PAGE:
February 7th, 2016
It is common to read the Bible in small sections, ignoring the larger context. One place that happens is in 1 Corinthians 3. The context of chapter 3 includes chapter 2 where Paul explains that authentic spiritual wisdom is available to spiritual people who think in spiritual ways and can apply spiritual truths to real life settings.
To explain the problem in Corinth, in chapter 3 Paul uses two similar adjectives. There is only a slight difference. The words are sarkinos and sarkikos. The root of both words is sarx (literally, flesh); they are different only in the suffix, the last four letters. The “inos” suffix points to the material of composition, “made of….” The “ikos” suffix points to characteristics, thus “characterized by, influenced by, or controlled by….”
Can you see Paul’s point? He would like to write to those who are characterized by spiritual realities (pneumatikos, 3:1, reflecting chapter 2). He cannot; he has to write to those who are very much like every other human being, composed of flesh (sarkinos, NET uses the phrase, “people of the flesh.”) He calls them babies in Christ.
They are not only “people of the flesh” (v. 1, sarkinos) they are still influenced or characterized by the flesh and fleshly concerns (v. 3, sarkikos). The evidence Paul cites is their jealousy and dissension. They are acting like mere human beings—-both by nature, and in their thinking.
A picture of the contemporary church! When we begin the faith journey, we face two challenges. One, our nature is transformed so that we become participants in the divine nature. Two, how we think and the things we value changes, so we are influenced and characterized by the spirit and not the flesh, described in chapter 2 as spiritual people discerning spiritual things.
Too many Christians are trying to live using only one or the other of these two powers. We cannot stop being humans and living in this world. (The New Testament never describes Christians as pneumatinos, made up or composed of spirit). Nevertheless, we have two natures—-human and image of God. As Christians, w are given a new nature and become participants in the divine nature. When we walk by the Spirit we do not fulfill fleshly desires (Gal. 5). We have a new outlook (Rom. 8) and live according to spiritual influences and values.
Christianity is not only how you act. Christianity is how you think! Some do reasonably well with actions but keep on thinking like the world. This method will eventually fail! When we bring every thought into control (2 Cor. 10), when we are influenced and characterized and controlled by spiritual realities, our actions follow. Our challenge is to grow until our spiritual nature supersedes our physical, fleshly nature. Our challenge is to be led by, characterized, influenced, and controlled by the Spirit. That is how one stops thinking like the world!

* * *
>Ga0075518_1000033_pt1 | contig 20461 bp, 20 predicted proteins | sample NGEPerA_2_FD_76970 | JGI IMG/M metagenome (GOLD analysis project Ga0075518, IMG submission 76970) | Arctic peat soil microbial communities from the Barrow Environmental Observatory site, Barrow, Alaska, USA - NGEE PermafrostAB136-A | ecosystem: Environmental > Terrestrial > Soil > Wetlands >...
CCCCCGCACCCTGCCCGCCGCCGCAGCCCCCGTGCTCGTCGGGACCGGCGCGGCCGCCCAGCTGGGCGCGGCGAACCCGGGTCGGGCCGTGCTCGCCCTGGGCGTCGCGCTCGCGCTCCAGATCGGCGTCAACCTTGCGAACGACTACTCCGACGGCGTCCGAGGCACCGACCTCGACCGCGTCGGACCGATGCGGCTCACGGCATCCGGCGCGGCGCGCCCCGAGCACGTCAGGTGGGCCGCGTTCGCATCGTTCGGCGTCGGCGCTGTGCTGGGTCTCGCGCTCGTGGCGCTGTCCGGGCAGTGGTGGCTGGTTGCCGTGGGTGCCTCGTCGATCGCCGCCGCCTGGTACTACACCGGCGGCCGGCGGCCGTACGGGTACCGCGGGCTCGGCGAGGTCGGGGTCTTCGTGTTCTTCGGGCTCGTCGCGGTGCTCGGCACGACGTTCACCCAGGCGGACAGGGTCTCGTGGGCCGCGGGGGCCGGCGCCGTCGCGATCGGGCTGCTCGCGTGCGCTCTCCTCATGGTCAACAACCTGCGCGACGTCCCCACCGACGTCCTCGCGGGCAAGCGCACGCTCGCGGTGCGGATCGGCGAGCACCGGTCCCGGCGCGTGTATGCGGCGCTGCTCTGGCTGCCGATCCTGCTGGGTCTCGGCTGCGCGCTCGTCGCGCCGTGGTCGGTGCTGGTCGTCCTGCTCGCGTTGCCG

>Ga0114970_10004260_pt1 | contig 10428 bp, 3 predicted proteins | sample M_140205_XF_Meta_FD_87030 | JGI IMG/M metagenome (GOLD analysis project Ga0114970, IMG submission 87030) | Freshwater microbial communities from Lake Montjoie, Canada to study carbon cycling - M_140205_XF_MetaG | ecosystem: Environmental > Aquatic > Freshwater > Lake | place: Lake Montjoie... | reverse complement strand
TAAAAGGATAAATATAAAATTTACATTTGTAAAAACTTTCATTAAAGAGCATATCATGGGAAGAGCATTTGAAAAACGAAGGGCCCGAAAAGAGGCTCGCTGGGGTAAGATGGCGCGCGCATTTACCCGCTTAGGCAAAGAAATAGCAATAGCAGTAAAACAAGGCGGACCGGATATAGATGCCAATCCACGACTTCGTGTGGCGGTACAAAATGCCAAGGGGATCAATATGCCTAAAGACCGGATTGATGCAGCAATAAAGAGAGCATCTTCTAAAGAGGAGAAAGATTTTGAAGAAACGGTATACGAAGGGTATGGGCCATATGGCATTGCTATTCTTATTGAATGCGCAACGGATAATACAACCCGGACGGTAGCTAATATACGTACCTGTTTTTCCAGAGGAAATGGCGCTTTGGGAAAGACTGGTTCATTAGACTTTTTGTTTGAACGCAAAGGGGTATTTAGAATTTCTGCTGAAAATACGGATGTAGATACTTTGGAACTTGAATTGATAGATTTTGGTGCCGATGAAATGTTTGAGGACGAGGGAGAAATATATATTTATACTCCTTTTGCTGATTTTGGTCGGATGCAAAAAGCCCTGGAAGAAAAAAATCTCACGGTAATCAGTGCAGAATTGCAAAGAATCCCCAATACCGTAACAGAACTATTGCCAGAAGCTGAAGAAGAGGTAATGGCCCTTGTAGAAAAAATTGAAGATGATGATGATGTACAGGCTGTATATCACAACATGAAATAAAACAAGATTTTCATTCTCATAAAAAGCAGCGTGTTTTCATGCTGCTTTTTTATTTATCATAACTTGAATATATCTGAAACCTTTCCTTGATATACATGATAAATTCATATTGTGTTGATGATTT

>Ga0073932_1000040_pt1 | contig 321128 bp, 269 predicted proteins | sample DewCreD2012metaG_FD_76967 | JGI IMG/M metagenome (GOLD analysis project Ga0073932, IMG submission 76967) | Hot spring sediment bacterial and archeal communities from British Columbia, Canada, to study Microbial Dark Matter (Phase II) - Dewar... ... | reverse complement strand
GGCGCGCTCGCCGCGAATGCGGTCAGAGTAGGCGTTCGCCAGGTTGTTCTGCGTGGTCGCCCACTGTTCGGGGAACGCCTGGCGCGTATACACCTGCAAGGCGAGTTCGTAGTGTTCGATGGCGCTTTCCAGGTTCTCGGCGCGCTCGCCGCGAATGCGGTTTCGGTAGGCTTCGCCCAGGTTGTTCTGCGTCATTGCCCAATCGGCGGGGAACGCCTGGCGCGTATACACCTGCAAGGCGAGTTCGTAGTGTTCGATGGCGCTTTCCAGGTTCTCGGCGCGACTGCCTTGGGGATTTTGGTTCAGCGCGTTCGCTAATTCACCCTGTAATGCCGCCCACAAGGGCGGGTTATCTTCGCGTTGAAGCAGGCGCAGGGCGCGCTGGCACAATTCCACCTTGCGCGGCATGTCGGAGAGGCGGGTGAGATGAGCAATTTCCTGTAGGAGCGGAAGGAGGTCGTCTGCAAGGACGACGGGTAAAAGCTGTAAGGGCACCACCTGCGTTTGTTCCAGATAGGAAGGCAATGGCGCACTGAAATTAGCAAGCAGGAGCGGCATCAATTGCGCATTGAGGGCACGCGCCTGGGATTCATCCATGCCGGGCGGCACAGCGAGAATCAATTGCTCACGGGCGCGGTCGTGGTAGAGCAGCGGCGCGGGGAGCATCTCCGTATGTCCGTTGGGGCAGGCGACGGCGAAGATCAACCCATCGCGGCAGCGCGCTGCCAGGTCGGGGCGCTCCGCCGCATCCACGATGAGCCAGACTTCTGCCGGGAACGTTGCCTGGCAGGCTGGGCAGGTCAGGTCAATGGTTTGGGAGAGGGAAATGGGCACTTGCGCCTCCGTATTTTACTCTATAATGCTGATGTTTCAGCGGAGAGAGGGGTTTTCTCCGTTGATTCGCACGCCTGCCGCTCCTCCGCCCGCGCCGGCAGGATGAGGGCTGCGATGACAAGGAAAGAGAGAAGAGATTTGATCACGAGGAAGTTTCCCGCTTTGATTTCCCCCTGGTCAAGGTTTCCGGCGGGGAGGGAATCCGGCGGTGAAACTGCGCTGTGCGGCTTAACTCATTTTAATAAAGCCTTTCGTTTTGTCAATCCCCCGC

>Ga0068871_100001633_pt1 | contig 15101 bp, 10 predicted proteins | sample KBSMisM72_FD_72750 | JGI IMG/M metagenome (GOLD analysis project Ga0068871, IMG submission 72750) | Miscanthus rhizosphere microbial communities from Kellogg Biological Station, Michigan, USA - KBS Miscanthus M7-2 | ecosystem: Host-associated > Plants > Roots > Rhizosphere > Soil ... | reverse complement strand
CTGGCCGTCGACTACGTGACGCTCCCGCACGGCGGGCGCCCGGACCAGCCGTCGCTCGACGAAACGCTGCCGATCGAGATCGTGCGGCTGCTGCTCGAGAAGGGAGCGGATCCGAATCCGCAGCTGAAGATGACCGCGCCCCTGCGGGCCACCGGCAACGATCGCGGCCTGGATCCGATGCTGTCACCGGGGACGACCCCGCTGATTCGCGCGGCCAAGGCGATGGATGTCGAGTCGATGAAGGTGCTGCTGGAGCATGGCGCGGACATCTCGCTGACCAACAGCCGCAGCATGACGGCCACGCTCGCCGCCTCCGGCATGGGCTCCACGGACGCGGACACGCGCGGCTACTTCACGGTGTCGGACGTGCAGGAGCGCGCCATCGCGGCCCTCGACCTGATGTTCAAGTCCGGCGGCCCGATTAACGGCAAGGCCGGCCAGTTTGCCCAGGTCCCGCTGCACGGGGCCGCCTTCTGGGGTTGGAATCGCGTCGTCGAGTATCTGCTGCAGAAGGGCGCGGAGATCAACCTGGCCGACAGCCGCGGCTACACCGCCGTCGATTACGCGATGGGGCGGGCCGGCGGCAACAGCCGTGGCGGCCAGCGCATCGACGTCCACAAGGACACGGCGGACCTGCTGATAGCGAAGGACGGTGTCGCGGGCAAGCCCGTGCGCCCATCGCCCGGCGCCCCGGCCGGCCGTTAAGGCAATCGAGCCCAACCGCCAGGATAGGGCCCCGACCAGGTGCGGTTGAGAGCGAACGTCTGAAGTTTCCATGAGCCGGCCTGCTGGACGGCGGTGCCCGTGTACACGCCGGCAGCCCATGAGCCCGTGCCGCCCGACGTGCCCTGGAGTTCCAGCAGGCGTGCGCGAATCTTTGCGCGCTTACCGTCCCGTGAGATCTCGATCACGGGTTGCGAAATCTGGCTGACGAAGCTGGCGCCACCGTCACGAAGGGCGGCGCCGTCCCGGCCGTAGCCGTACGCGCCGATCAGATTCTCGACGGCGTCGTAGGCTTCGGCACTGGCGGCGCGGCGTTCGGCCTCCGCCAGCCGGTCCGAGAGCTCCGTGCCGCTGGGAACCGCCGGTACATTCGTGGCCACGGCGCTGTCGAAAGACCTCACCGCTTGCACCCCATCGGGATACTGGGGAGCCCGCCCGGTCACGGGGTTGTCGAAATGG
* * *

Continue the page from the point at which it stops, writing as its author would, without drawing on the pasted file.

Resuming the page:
February 2nd, 2016
Today is my mother’s birthday. She would have been 94. She went to be with the Lord a little over 20 years ago, but she is present in my heart and mind rather than physically.
I still try to live my life in a way that would make her proud. She was and is my heroine. She would be amazed, but perhaps not surprised, at the opportunities God has afforded her son. Her faith, lived out in my life, has taken me around the world to places we never dreamed or imagined, always to the glory of God.
Today I remember my mother, her influence, her strength, her faith, and her love in the words of Paul to the Ephesians: “Now to him who is able to do immeasurably more than all we ask or imagine, according to his power that is at work within us, to him be glory in the church and in Christ Jesus, throughout all generations, for ever and ever! Amen.” (3:20-21).
January 31st, 2016
A long time ago in another millennium, I read a book that changed the way I have looked at life across almost five decades. The book is The Compulsive Christian by David Mason, first edition 1969.
Our society tends to measure life by what we have or by what we do. Mason reminds that God’s standard is being, not having or doing.
Further, each of these three verbal concepts has a past, present, and future. Nine possibilities! One can measure life by what one had, has, or will have. One can measure life by what one did, does, or will do. One can measure life by what one was, is, or is becoming.
I think about these options, and it is clear that God is most interested in what we are becoming. May I today be transformed to resemble him more closely, bringing him more glory, participating more fully in his purpose and will.
January 24th, 2016
This brief effort of four posts is insufficient. One cannot describe God in four lessons, by focusing on four descriptive words, or by sharing four primary concepts. This is skimming the surface, this is only a beginning. Nonetheless important, because one has to find the beginning point, one has to start somewhere.
Genesis. Creating God, revealing himself as powerful, personal, desiring to bless his creation in the separation of broken relationship, committing himself in covenant and promise. Creating God, promising to bless, providing, sustaining, rescuing. Holy God, separate from his creation yet present. Even with his desire to penetrate, participate in, and resolve (re-create) the human condition, we would likely understand this God as remote and distant were it not for the rest of the story–the repeated phrase, “God was with him.” This truth is boldly visible in the Joseph narrative; it continues in the Exodus, throughout the Old Testament, and becomes remarkably clearer in the birth of Emmanuel, God with us!
What’s the point? What are we to see? God’s power, promise, provision and protection, plan and purpose? That God’s power extends in the world beyond his chosen people? All of the above and more, beginning to be studied and expanded. God reveals himself as ever-present in Joseph’s life–in both trials and victories. We might say in good times and bad times; through thick and thin; through ups and downs.
So much for a God remote, distant, and limited to the past. Can we believe that this is our God, still sovereign today? This personal, promising, providing, present God is here in the 21st century? Exactly the point!
January 17th, 2016